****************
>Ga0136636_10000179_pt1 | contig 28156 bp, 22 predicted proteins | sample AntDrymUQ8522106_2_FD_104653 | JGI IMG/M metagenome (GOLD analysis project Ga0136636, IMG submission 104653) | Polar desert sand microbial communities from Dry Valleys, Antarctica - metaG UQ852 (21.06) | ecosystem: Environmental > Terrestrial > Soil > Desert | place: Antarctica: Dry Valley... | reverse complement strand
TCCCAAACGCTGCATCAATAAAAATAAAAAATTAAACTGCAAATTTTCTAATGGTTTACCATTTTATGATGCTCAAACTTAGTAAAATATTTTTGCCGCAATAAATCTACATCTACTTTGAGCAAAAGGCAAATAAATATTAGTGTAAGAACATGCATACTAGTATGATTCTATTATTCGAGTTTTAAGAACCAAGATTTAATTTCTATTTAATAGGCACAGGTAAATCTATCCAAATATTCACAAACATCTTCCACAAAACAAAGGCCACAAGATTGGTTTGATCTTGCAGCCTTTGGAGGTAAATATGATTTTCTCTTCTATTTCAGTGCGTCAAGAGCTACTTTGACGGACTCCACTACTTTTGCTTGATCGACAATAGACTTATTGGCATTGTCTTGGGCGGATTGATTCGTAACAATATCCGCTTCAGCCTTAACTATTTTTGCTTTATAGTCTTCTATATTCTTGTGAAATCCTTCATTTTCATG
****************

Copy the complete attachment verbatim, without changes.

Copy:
>Ga0136636_10000179_pt1 | contig 28156 bp, 22 predicted proteins | sample AntDrymUQ8522106_2_FD_104653 | JGI IMG/M metagenome (GOLD analysis project Ga0136636, IMG submission 104653) | Polar desert sand microbial communities from Dry Valleys, Antarctica - metaG UQ852 (21.06) | ecosystem: Environmental > Terrestrial > Soil > Desert | place: Antarctica: Dry Valley... | reverse complement strand
TCCCAAACGCTGCATCAATAAAAATAAAAAATTAAACTGCAAATTTTCTAATGGTTTACCATTTTATGATGCTCAAACTTAGTAAAATATTTTTGCCGCAATAAATCTACATCTACTTTGAGCAAAAGGCAAATAAATATTAGTGTAAGAACATGCATACTAGTATGATTCTATTATTCGAGTTTTAAGAACCAAGATTTAATTTCTATTTAATAGGCACAGGTAAATCTATCCAAATATTCACAAACATCTTCCACAAAACAAAGGCCACAAGATTGGTTTGATCTTGCAGCCTTTGGAGGTAAATATGATTTTCTCTTCTATTTCAGTGCGTCAAGAGCTACTTTGACGGACTCCACTACTTTTGCTTGATCGACAATAGACTTATTGGCATTGTCTTGGGCGGATTGATTCGTAACAATATCCGCTTCAGCCTTAACTATTTTTGCTTTATAGTCTTCTATATTCTTGTGAAATCCTTCATTTTCATG